At first listen, ‘From Six to Midnight’ (the second EP by Dublin based rock band The Clap) sounds like an inoffensive blend of moody lyrics and sultry guitar rhythms – nothing bad, but nothing surprising either.

But when I came to the fourth track on the EP, I Think I’m In Over my Head, I literally had to pause my music player and take a step back. Frontman Simon Moore’s vocals suddenly transform from the smoothness of the previous tracks into a gruff, gravelly bark that sounds exactly like Tom Waits, or at least an impersonation of Waits’ distinctive style.

At first I thought this was a paltry imitation, without anything original to bring to bear. But then I went back and listened to Think I’m In Over my Head again. And again. And pretty soon I had reached the to the point where the Tom Waits vocals seemed less like a poor imitation and more like the only way that this song could possibly be sung.

Of course, it sounds like a Tom Waits song, but it more importantly it sounds like a good Tom Waits song – like a demented sea shanty that wouldn’t seem out of place on the Rain Dogs album. The lyrics are the tough yet infectious version of poetry that clearly show the influence of songwriters like Waits or Nick Cave, and the Clap have just about enough fiery energy to pull off this kind of homage and still manage to make it their own.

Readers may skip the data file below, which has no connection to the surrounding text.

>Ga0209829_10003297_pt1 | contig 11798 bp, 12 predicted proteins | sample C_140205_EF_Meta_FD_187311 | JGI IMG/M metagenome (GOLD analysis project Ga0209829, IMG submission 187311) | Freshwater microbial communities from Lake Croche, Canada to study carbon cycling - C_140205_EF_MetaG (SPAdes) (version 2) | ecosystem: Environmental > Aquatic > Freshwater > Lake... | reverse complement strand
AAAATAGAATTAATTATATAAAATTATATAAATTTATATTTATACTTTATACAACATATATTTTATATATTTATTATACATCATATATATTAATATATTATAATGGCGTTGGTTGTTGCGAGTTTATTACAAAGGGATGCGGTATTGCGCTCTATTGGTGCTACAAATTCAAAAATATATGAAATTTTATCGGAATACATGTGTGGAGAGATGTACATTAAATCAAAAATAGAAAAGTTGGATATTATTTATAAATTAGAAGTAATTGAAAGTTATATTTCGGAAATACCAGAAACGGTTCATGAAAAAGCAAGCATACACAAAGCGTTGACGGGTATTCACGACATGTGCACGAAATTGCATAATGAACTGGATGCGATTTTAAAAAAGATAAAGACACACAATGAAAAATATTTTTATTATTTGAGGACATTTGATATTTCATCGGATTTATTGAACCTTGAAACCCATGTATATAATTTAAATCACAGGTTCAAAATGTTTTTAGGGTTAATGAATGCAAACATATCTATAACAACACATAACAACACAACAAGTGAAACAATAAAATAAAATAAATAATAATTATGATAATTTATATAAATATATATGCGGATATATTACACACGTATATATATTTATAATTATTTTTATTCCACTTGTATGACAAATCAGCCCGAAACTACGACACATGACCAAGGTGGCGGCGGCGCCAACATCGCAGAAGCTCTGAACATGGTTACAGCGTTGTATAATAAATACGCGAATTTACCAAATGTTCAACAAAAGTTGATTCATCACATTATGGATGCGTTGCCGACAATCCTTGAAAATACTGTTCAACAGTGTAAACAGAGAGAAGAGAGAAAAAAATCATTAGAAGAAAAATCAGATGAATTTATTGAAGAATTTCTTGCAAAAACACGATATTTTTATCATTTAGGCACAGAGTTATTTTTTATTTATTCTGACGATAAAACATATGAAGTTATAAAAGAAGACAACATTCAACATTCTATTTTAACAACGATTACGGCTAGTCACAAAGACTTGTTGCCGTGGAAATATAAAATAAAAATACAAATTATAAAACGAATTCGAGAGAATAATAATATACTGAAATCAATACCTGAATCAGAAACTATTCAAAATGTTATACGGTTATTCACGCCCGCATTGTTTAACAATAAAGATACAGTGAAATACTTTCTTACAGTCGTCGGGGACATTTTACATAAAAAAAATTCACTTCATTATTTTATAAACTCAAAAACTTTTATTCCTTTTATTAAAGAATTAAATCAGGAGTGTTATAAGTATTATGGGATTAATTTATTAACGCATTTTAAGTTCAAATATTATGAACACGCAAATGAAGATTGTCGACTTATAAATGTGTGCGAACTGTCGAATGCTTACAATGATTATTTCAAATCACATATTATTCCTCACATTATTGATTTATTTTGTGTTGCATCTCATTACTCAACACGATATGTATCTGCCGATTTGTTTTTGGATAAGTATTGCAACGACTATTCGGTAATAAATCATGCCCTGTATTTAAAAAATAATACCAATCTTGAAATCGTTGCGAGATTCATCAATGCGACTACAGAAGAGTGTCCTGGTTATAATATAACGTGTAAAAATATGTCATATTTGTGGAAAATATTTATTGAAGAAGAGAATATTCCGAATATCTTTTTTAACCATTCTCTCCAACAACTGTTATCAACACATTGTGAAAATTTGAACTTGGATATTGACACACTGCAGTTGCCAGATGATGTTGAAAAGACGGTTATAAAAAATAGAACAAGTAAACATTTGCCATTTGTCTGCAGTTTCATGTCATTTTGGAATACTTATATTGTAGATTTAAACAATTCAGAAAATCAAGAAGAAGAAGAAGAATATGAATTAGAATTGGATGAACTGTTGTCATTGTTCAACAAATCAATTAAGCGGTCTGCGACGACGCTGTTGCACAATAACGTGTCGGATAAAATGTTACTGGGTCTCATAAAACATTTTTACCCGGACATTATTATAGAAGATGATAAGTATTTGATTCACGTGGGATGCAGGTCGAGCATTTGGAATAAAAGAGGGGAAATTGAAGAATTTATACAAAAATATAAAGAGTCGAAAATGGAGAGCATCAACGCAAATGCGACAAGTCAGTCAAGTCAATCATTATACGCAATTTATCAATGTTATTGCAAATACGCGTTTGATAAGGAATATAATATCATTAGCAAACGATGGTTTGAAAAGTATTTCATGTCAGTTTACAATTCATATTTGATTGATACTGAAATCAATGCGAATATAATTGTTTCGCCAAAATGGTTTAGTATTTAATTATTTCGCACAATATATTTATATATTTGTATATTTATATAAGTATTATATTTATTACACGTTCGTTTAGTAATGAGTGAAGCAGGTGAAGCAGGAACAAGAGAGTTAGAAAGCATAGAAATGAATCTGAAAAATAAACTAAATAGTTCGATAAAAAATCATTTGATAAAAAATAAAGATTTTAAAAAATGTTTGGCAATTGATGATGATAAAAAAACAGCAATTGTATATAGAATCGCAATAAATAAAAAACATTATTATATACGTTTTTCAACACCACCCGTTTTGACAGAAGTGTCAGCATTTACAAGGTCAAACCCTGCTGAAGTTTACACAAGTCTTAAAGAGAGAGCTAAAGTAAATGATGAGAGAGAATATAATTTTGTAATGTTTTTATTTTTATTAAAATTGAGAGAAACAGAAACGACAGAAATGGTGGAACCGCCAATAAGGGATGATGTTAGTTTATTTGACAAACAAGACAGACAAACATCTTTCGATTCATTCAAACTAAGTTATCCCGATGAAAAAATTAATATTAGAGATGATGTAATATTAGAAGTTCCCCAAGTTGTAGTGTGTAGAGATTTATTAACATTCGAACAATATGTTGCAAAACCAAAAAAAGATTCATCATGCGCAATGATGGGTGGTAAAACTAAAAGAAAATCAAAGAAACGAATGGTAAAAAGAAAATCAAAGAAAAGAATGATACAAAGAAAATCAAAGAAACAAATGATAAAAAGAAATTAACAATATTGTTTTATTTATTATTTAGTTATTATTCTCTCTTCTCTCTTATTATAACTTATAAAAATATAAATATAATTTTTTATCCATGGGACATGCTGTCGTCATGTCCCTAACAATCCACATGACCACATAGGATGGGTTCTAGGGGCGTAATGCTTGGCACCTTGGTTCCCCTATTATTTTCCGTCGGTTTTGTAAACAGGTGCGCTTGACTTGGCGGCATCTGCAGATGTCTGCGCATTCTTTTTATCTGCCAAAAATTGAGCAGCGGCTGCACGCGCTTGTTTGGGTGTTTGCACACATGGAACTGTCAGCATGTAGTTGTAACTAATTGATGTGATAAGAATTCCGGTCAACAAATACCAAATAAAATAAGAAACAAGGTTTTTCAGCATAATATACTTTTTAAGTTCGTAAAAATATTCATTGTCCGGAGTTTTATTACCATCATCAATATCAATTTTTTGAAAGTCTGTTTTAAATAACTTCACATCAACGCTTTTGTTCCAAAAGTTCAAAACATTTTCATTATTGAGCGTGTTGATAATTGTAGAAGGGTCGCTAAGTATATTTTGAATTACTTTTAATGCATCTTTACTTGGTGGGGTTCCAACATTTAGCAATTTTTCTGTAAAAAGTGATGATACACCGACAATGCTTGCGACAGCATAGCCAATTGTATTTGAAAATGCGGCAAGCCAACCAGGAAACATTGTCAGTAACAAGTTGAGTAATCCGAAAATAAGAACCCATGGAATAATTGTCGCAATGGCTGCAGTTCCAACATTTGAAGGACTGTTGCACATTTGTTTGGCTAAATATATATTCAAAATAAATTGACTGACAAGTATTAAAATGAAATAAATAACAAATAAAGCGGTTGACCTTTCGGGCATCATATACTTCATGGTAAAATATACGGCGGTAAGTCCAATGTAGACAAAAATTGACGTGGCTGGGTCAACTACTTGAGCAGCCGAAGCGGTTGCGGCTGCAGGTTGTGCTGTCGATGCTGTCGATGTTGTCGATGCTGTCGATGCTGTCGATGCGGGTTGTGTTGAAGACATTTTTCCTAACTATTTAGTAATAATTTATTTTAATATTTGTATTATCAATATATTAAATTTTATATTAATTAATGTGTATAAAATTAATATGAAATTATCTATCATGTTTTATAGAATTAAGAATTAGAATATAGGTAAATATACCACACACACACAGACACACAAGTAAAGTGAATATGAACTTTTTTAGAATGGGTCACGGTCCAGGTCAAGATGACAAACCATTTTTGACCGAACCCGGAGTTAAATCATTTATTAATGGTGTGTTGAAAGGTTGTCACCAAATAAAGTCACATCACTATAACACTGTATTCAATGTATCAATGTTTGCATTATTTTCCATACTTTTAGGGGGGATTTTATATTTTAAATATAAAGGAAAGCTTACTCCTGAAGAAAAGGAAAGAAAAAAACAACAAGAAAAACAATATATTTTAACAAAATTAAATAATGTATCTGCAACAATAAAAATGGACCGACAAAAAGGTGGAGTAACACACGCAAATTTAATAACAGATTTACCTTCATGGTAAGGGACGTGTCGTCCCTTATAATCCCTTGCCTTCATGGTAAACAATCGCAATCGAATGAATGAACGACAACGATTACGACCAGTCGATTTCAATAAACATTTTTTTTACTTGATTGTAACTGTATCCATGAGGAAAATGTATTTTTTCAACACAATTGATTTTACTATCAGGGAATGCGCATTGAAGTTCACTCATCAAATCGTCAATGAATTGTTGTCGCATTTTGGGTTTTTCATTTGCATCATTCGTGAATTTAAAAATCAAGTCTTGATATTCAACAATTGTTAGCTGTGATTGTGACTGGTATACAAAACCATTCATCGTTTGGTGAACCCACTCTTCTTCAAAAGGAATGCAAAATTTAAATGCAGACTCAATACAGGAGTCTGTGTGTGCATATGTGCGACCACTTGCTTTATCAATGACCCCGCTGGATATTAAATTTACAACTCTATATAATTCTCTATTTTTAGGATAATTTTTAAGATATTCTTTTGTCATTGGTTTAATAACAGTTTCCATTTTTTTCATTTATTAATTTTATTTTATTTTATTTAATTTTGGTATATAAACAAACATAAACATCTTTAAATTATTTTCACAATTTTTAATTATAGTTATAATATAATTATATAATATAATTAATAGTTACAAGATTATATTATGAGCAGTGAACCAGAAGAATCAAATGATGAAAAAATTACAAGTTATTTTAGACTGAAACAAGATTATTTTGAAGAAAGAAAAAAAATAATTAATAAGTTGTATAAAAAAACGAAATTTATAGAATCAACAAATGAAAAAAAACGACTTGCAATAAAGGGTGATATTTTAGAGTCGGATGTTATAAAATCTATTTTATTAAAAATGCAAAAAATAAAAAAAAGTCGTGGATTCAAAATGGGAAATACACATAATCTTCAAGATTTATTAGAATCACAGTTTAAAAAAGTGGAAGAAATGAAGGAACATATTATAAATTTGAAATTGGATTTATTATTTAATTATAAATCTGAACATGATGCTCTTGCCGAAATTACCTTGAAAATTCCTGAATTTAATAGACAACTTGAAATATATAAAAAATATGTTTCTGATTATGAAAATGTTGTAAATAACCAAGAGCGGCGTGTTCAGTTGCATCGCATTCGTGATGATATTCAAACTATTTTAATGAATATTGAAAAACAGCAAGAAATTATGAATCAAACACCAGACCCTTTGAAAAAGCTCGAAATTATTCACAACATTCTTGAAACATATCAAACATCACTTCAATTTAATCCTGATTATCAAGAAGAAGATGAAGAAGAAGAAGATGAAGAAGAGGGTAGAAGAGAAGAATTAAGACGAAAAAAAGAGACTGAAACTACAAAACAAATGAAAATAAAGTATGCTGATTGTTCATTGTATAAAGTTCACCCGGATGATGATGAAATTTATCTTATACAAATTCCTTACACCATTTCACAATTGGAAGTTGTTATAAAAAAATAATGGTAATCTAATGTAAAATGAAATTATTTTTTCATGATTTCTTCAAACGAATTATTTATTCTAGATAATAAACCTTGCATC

Once this link has been made, it’s hard not to notice little nods to Waits (and other influences like Nick Cave and Frank Zappa) scattered throughout the other tracks, albeit more subtly.  Cover to Cover kicks off the EP with a bluesy piano intro, before firing into a full on hard rock guitar riff, while The Sorrow slows things down to the pace of a funeral dirge. Meanwhile Eulogy is a powerful rock song which descends into a series of grungy guitar solos, with piano running throughout that somehow doesn’t sound out of place.

From Six to Midnight is a weird mix of sounds from a band that wears their influences clearly on their sleeves and yet still manages to carve out a style that isn’t quite like anything else out there. And the more time you listen to the EP, the more you appreciate how much effort has been devoted to bringing this diverse collection of influences together in such a tight little package.

The EP is free to download now from the Clap’s website. It is well worth a listen.

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